More journalists at Röszke say Hungarian Police beat them


LaMography / Moni Lazar

Polish, Slovak and an Australian journalists were beaten and arrested by Hungarian Police while covering clashes between police and refugees at Röszke on the Serbian border yesterday, reports. A Swiss journalist also reported today that he was beaten by Hungarian Police during the clashes, adding to yesterdayʼs complaint by three members of a Serbian TV crew.

The text over the wheel in the Hungarian police car reads: ʼWe serve and protectʼ. (Photo: LaMography/Moni Lazar)

The Polish Embassy told that a Polish journalist was pushed by the crowd from Serbia into Hungary yesterday when refugees were trying to enter Hungary en masse, and the journalist was hit in the head by the Hungarian Police with a baton, despite shouting “Press! Press!”. According to, when the journalist asked to be helped back to Serbia, the Hungarian Police put the journalist under arrest, briefly, on a charge of “attempted illegal border crossing”.

Hungarian online daily reported that an Australian photo journalist, who had previously worked for as well, was kicked in the head, the leg and chest by the Hungarian police. The Australian journalist has a Hungarian wife and a Hungarian son, said.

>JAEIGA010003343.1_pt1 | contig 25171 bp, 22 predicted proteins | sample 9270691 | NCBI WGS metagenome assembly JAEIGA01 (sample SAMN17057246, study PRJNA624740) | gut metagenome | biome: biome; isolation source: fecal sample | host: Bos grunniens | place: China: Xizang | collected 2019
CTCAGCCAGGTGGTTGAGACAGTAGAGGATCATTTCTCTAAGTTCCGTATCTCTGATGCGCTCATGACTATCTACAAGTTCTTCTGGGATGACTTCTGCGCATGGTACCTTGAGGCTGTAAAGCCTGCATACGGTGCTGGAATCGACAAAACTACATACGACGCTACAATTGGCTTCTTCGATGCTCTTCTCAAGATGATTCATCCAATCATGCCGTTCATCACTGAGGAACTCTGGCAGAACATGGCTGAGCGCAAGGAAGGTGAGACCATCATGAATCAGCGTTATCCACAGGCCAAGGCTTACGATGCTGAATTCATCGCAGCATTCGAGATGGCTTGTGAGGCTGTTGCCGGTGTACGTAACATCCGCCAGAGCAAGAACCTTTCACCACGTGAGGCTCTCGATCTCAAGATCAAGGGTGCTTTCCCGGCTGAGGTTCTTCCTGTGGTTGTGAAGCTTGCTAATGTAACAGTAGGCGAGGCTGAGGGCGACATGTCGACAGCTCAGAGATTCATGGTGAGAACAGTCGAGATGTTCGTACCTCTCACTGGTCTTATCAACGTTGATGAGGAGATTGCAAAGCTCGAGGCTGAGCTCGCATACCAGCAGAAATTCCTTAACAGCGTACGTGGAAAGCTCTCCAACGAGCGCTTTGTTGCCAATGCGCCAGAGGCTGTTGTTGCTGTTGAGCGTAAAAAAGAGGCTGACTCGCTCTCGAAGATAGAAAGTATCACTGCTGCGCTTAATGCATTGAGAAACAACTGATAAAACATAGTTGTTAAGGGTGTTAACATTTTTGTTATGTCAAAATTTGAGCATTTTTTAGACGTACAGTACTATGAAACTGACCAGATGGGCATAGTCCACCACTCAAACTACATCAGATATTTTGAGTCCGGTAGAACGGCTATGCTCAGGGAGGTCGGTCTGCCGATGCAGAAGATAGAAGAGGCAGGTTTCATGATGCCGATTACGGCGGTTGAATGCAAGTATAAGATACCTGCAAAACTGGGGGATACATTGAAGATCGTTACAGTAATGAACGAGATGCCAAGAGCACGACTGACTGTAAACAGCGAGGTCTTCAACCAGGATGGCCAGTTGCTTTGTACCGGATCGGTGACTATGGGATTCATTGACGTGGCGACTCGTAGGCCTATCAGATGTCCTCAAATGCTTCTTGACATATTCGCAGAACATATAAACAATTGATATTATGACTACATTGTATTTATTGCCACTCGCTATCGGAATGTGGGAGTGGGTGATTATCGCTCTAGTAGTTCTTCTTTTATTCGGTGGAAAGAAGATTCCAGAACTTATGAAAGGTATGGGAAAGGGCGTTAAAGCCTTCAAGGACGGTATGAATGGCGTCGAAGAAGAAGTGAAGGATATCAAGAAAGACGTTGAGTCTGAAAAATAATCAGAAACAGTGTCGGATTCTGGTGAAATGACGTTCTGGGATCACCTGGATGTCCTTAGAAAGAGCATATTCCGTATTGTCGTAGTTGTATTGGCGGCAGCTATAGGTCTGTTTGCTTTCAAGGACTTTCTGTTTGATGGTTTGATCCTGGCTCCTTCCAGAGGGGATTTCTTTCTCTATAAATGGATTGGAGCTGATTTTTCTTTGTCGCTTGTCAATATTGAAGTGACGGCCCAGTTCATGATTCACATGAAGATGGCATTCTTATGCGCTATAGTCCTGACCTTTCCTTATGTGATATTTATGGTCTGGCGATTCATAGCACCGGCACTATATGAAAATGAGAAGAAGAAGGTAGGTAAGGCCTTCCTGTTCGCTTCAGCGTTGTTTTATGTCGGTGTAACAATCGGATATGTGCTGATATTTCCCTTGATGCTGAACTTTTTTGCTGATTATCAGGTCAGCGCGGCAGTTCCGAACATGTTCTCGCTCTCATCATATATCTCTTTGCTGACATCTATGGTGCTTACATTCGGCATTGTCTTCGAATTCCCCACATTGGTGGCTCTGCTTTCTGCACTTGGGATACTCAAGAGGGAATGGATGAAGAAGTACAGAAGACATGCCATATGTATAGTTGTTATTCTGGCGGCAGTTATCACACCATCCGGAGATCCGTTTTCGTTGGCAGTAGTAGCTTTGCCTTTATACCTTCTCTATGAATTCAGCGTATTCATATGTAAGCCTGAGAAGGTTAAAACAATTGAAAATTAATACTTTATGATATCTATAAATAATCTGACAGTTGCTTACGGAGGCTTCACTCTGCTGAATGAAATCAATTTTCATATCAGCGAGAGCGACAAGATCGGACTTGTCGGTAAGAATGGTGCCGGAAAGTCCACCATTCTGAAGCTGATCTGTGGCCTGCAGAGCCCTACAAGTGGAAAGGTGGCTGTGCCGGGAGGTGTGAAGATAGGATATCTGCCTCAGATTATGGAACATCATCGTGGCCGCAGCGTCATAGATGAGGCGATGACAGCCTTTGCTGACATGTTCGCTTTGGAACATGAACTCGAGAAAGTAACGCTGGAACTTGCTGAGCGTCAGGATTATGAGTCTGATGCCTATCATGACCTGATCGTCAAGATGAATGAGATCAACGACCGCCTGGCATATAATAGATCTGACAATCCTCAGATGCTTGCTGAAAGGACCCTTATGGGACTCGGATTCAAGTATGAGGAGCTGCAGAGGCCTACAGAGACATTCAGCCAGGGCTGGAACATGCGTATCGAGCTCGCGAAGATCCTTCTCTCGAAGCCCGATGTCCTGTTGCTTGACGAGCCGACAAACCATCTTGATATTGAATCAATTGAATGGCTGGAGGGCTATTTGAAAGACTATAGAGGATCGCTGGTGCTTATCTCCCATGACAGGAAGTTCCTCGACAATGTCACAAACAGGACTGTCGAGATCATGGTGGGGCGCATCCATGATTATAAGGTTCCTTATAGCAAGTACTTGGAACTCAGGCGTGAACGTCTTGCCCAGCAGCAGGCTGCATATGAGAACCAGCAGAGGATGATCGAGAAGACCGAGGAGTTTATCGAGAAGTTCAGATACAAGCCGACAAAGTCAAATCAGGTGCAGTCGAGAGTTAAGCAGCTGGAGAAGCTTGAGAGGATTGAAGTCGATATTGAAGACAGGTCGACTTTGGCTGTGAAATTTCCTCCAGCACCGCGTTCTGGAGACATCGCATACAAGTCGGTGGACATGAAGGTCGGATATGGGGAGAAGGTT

It was reported yesterday that the Prime Minister of Serbia demanded an explanation after a Serbian TV news team covering the altercations at the border were also beaten by the Hungarian police. 

A Swiss journalist who said he was beaten by Hungarian Police at Röszke yesterday tweeted a picture of his bloody clothes and microphone, reported.

Questioned by, the Hungarian Police said that no journalists were taken into custody.

Government spokesperson Zoltán Kovács said this morning that it was surprising to see that journalists were in the front row of the riot in Röszke yesterday, reported. Kovács reportedly said that journalists should not be present in such places for the sake of their own safety. He said that no journalists are in custody, and that three photographers are facing legal proceedings, but they have been released and are free as they await court proceedings.


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